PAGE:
For "Intellectual property" as a phrase and a grouping you are probably right, but we shouldn't throw the baby out with the bathwater. There are specific kinds of intellectual property, trademarks are one of them, which have real value. Without clear ownership of names it's very difficult for companies to build a reputation. Without reputation there is no difference between a cheap forced labour made rip off job like an iPhone and a serious communication device like an EADS Tetra terminal. If you ended up in with your communication device packing up just because you put it sprayed it with water to stop it melting you would be rightly upset when you found out someone had given you an inferior product by accident.

      With the swiss railways, there is serious value here. When you buy a watch endorsed by them [amazon.com] it means something. This is not some random quartz knock off job. Proper precision engineering. Think of the famous joke:

      Q: You are standing in Bern railway station; you see a train coming in; you look at your watch and see that the train is late; What are the two possible explanations?
      A1) it's not a Swiss watch.
      A2) it's not a Swiss train.

      In this particular case there are series of design elements which are completely different from a normal clock; Lack of numbers; a bright red circle on the second hand. A very plain white disk. These are things which are original from Swiss railways and that nobody used before them. If you exactly copy these then you are basically trying to make off the reputation of the Swiss railway. This is something which can reasonably be protected; merely by changing from a bright red to a blue triangle you can copy the concept (a clock which emphasises the change of every second) without copying the design.

      Now you might ask; "why does the rtfa-troll support Swiss Railways here and not Apple there". Well firstly; I'm not supporting them for a "beeelion dollars" like Apple wants. I'm supporting them for a couple of hundred quid and an apology. Secondly; pick a random Samsung Galaxy S vs iPhone comparison [youtube.com]. Have a look at the way that key design elements (the bare metal surround on the side of the phone) are different. Anything which clearly distinguishes one product from another should be enough. The key standard is "designed so as to be easily confused with" not "designed to pay homage to".

      It would be a shame if the IP cowboys forced us to throw away all of the things that are valuable in trademarks or secrets just because they abuse patents and copyright.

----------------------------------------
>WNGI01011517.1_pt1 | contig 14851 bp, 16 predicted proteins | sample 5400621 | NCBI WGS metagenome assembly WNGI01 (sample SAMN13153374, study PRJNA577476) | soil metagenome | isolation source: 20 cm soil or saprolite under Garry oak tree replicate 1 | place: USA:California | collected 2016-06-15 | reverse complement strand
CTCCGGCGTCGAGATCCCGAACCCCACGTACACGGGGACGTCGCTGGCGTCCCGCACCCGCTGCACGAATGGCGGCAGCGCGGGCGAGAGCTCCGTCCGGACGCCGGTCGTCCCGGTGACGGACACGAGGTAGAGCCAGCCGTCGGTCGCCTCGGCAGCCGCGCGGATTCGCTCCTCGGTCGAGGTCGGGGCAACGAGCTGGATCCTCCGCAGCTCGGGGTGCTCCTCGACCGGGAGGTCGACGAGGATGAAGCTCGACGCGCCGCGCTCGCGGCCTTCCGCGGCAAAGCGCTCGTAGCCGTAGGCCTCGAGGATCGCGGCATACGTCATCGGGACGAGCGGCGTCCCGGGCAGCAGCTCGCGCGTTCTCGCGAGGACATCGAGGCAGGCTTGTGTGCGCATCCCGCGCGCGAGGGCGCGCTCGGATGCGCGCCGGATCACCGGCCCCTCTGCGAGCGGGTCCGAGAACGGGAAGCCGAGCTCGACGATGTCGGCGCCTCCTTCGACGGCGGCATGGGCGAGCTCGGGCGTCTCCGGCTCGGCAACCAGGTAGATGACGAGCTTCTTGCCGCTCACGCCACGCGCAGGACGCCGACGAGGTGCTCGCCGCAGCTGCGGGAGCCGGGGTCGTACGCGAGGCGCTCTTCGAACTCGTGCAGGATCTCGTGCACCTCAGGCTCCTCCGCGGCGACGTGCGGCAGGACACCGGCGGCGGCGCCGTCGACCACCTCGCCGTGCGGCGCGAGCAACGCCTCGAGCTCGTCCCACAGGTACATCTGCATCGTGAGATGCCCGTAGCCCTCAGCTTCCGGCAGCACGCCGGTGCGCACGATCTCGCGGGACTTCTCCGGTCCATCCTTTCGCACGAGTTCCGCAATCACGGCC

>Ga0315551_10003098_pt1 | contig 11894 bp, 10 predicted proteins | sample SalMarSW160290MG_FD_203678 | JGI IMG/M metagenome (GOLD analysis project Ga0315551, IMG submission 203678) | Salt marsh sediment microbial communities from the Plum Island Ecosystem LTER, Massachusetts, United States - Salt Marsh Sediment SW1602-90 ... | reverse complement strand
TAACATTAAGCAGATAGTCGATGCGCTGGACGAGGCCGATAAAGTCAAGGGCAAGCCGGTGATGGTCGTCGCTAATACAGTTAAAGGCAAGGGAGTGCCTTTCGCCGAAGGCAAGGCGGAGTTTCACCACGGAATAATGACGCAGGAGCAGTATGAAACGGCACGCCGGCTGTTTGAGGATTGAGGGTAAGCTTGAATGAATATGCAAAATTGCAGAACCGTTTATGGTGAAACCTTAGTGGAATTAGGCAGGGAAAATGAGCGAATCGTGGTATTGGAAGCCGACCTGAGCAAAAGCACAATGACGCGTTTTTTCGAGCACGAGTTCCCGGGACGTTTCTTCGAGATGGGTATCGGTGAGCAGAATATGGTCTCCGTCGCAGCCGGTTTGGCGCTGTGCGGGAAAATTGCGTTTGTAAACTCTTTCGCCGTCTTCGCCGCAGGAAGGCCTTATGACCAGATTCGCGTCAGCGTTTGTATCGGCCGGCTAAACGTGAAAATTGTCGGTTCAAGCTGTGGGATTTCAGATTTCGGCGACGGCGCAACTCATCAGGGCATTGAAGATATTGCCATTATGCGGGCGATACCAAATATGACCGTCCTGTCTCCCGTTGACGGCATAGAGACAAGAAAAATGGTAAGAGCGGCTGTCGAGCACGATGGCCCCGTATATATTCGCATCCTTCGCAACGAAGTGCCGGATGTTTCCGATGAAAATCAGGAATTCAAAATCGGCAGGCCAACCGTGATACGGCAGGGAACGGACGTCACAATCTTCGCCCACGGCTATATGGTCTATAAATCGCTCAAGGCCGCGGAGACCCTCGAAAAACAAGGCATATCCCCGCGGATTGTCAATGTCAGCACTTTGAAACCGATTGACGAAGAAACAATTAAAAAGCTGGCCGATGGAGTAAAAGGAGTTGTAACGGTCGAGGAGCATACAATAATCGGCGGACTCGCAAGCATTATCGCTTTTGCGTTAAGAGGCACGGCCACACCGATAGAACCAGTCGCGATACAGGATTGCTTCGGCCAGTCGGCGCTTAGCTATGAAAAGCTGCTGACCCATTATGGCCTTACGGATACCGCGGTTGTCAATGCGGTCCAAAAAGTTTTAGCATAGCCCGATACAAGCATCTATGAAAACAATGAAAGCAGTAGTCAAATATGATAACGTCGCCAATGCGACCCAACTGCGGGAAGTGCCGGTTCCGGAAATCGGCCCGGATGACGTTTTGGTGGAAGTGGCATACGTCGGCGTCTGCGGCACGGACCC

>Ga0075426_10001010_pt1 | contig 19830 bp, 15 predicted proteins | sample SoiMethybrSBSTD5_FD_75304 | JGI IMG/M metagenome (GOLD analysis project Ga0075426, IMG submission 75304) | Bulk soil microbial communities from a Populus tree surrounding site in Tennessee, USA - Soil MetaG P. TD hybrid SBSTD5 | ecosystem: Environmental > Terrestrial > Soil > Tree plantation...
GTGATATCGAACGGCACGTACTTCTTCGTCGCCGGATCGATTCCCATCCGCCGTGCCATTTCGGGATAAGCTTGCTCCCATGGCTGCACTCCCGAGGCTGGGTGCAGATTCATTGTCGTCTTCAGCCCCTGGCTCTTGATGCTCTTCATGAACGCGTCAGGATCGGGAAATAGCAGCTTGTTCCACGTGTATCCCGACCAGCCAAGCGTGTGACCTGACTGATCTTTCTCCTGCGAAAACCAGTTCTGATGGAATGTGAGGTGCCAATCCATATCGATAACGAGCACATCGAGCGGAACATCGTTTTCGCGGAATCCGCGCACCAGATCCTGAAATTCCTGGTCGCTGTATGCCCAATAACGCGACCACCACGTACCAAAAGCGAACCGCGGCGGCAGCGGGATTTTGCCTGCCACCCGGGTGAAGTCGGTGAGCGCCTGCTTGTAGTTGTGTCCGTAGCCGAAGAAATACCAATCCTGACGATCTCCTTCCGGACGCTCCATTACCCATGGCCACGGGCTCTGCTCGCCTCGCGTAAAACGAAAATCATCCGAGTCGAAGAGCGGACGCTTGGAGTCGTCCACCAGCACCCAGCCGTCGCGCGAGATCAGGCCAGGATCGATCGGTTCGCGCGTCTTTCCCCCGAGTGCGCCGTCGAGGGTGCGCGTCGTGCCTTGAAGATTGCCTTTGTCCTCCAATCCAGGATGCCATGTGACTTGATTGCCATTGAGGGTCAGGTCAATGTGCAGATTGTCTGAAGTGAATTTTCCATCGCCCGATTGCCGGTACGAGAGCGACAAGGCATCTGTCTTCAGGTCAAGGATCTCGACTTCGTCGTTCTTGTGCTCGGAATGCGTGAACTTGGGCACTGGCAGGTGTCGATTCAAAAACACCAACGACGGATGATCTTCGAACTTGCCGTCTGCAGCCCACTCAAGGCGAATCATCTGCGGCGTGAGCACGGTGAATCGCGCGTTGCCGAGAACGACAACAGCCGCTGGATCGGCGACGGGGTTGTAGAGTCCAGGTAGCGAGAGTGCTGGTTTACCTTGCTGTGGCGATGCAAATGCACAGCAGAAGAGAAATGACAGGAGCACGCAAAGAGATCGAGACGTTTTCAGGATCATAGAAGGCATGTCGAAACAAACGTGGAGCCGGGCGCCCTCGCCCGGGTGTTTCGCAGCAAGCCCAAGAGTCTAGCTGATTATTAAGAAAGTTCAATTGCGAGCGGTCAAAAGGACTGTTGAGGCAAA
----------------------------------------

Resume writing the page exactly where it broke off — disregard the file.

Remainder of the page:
• by Squeeself (729802) on Sunday September 23, 2012 @12:32PM (#41429333)
    You fell victim to one of the classic blunders - the most famous of which is "never get involved in a land war in Asia" - but only slightly less well-known is this: "Never go against the Swiss when watches are on the line!" Ha ha ha ha ha ha ha!
  • by Animats (122034) on Sunday September 23, 2012 @12:36PM (#41429357) Homepage

    Here's a Swiss railroad clock in its native habitat, at Cornavin station. [worldradio.ch] There are clocks at regular intervals along platforms, and the second hands are, of course, in sync. It's part of the Swiss Railways branding - their stations tend to have a large, if not excessive, number of those clocks.

    It's a famous design. A home-size version is available from the Museum of Modern Art in New York. [momastore.org] (It does not, however, sync to an external time source.)

  • by NEDHead (1651195) on Sunday September 23, 2012 @12:47PM (#41429433)

    Apple today announced that they have been granted a patent for using other peoples' designs. iCopy will be featured in all of their future products.

  • A sidenote... (Score:5, Insightful)

    by Misagon (1135) on Sunday September 23, 2012 @01:18PM (#41429681)

    Is there anybody but me who thinks that Apple should have made the "clock" look like a watch instead of a clock?
    Watches are what people are using the iPhone clock for anyway...

  • So it's okay for Apple to label Samsung a copycat for creating icons that look similar to iPhone icons, but when you rip off someone else's design VERBATIM you're not? This company has become so brazen that they'll now plagiarize without any attribution or compensation.

  • by kawabago (551139) on Sunday September 23, 2012 @01:25PM (#41429735)
    Now that Apple's misconduct has been revealed will Apple do what they wanted done to Samsung and withdraw their products voluntarily from Europe? If they don't they Apple are hypocrites, and that's not cool.
    • I'm pretty critical of some of these ios 6 screw ups, but your analogy is off. The clock app isn't exactly competing with the physical clocks sold with the Swiss Railway face. That being said, yes, they should have either licensed the design or just come up with a new clock face. Oh, look, the iPod Nano already had a bunch. This issue is just a facepalm compared to the Maps fiasco.

  • by SuperKendall (25149) on Sunday September 23, 2012 @01:48PM (#41429853)

    This is a clear-cut case of blatant copying of a design, Apple should just admit it, pay up and move on.

    • This is a clear-cut case of blatant copying of a design, Apple should just admit it, pay up and move on.